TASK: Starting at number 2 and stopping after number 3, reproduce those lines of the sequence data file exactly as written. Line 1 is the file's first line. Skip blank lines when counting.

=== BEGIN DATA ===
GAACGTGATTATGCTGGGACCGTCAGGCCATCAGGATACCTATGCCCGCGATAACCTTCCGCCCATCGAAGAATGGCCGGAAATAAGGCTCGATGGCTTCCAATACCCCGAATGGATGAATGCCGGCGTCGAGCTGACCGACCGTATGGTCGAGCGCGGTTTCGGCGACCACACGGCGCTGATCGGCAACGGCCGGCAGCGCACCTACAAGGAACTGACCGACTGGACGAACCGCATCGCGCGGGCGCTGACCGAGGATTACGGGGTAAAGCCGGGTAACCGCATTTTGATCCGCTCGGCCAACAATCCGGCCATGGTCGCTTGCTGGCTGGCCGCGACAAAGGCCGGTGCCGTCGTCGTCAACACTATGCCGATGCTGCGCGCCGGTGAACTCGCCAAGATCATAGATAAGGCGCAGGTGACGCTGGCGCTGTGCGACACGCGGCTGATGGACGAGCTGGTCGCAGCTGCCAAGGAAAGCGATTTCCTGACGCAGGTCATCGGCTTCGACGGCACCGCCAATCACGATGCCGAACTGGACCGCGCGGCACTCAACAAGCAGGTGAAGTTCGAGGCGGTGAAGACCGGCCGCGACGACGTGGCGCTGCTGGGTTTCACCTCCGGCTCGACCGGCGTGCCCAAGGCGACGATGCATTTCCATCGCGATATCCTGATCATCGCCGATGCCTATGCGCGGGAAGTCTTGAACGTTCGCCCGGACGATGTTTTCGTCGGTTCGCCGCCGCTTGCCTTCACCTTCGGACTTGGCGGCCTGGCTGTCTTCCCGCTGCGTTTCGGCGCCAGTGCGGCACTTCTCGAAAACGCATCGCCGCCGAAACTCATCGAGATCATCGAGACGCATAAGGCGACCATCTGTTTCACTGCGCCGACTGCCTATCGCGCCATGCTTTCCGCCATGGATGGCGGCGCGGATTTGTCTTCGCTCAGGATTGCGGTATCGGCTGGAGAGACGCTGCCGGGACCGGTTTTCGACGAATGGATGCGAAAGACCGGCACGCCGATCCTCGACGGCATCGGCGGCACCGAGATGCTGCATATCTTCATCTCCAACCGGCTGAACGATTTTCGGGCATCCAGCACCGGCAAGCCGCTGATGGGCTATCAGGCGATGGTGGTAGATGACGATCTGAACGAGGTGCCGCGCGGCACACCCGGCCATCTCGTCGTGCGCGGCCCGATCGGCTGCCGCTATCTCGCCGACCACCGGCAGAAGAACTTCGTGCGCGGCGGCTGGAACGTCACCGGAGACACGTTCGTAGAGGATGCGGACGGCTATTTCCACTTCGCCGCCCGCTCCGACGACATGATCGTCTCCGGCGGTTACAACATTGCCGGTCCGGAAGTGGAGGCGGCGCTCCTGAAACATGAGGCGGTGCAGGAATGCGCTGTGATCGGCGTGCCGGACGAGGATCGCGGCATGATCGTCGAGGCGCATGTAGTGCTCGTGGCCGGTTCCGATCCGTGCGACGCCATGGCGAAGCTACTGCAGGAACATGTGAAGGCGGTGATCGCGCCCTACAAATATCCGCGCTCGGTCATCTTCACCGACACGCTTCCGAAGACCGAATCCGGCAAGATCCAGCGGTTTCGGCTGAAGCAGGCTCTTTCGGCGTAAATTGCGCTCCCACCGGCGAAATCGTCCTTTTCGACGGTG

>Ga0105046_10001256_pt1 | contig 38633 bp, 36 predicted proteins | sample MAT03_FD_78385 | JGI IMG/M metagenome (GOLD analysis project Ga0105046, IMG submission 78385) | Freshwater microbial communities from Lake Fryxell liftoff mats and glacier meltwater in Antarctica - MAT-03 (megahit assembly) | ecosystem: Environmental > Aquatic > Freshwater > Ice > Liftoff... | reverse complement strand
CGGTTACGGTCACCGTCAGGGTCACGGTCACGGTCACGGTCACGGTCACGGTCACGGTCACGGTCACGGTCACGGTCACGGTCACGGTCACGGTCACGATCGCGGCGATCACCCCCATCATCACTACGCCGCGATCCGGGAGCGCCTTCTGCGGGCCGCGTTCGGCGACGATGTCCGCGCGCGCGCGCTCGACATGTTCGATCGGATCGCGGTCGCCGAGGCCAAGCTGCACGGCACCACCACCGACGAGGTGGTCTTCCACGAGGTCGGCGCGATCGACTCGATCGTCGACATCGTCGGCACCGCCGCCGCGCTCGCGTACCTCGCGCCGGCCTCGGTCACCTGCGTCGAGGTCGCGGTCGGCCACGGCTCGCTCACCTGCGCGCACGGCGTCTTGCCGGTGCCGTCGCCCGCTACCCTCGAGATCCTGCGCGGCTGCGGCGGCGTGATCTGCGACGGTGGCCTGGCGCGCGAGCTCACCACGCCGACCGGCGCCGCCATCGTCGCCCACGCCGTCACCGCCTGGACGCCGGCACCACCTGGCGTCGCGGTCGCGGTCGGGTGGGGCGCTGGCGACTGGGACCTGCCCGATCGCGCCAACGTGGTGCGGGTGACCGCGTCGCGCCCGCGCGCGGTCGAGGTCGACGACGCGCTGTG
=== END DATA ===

>Ga0105046_10001256_pt1 | contig 38633 bp, 36 predicted proteins | sample MAT03_FD_78385 | JGI IMG/M metagenome (GOLD analysis project Ga0105046, IMG submission 78385) | Freshwater microbial communities from Lake Fryxell liftoff mats and glacier meltwater in Antarctica - MAT-03 (megahit assembly) | ecosystem: Environmental > Aquatic > Freshwater > Ice > Liftoff... | reverse complement strand
CGGTTACGGTCACCGTCAGGGTCACGGTCACGGTCACGGTCACGGTCACGGTCACGGTCACGGTCACGGTCACGGTCACGGTCACGGTCACGGTCACGATCGCGGCGATCACCCCCATCATCACTACGCCGCGATCCGGGAGCGCCTTCTGCGGGCCGCGTTCGGCGACGATGTCCGCGCGCGCGCGCTCGACATGTTCGATCGGATCGCGGTCGCCGAGGCCAAGCTGCACGGCACCACCACCGACGAGGTGGTCTTCCACGAGGTCGGCGCGATCGACTCGATCGTCGACATCGTCGGCACCGCCGCCGCGCTCGCGTACCTCGCGCCGGCCTCGGTCACCTGCGTCGAGGTCGCGGTCGGCCACGGCTCGCTCACCTGCGCGCACGGCGTCTTGCCGGTGCCGTCGCCCGCTACCCTCGAGATCCTGCGCGGCTGCGGCGGCGTGATCTGCGACGGTGGCCTGGCGCGCGAGCTCACCACGCCGACCGGCGCCGCCATCGTCGCCCACGCCGTCACCGCCTGGACGCCGGCACCACCTGGCGTCGCGGTCGCGGTCGGGTGGGGCGCTGGCGACTGGGACCTGCCCGATCGCGCCAACGTGGTGCGGGTGACCGCGTCGCGCCCGCGCGCGGTCGAGGTCGACGACGCGCTGTG